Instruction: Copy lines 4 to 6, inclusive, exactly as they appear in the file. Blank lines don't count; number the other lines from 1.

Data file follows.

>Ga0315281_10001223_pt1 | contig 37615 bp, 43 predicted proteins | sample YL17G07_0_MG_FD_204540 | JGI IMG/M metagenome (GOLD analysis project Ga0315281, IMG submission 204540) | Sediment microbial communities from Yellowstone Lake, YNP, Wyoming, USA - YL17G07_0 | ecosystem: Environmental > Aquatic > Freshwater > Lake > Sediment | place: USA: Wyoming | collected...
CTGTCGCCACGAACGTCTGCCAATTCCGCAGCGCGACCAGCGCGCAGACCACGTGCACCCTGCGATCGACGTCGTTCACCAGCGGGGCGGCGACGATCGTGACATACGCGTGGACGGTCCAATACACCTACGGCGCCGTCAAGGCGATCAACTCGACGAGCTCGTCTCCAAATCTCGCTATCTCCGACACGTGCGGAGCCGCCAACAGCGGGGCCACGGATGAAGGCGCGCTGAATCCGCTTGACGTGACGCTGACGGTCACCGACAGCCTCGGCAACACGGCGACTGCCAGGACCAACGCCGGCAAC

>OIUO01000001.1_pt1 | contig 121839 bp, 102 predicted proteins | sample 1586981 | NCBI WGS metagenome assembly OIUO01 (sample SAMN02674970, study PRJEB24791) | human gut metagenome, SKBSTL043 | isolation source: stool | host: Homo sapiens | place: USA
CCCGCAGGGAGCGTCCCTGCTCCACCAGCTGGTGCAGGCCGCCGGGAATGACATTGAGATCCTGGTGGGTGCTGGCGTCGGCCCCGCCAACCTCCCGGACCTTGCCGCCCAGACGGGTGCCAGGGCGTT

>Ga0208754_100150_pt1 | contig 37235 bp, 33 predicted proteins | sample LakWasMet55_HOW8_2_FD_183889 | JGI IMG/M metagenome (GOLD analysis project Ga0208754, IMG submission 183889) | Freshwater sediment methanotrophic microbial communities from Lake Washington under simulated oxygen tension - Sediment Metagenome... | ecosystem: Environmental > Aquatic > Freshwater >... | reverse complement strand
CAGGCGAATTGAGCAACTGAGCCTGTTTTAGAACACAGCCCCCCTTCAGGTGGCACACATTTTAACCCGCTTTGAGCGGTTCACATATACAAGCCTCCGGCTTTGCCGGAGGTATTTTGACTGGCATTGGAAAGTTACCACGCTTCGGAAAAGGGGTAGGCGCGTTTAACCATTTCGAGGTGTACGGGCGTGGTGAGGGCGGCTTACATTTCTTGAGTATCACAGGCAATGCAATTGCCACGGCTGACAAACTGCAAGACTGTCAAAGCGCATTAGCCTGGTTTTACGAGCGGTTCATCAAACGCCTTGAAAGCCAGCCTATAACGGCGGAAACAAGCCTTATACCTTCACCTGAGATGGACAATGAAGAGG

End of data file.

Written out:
CCCGCAGGGAGCGTCCCTGCTCCACCAGCTGGTGCAGGCCGCCGGGAATGACATTGAGATCCTGGTGGGTGCTGGCGTCGGCCCCGCCAACCTCCCGGACCTTGCCGCCCAGACGGGTGCCAGGGCGTT

>Ga0208754_100150_pt1 | contig 37235 bp, 33 predicted proteins | sample LakWasMet55_HOW8_2_FD_183889 | JGI IMG/M metagenome (GOLD analysis project Ga0208754, IMG submission 183889) | Freshwater sediment methanotrophic microbial communities from Lake Washington under simulated oxygen tension - Sediment Metagenome... | ecosystem: Environmental > Aquatic > Freshwater >... | reverse complement strand
CAGGCGAATTGAGCAACTGAGCCTGTTTTAGAACACAGCCCCCCTTCAGGTGGCACACATTTTAACCCGCTTTGAGCGGTTCACATATACAAGCCTCCGGCTTTGCCGGAGGTATTTTGACTGGCATTGGAAAGTTACCACGCTTCGGAAAAGGGGTAGGCGCGTTTAACCATTTCGAGGTGTACGGGCGTGGTGAGGGCGGCTTACATTTCTTGAGTATCACAGGCAATGCAATTGCCACGGCTGACAAACTGCAAGACTGTCAAAGCGCATTAGCCTGGTTTTACGAGCGGTTCATCAAACGCCTTGAAAGCCAGCCTATAACGGCGGAAACAAGCCTTATACCTTCACCTGAGATGGACAATGAAGAGG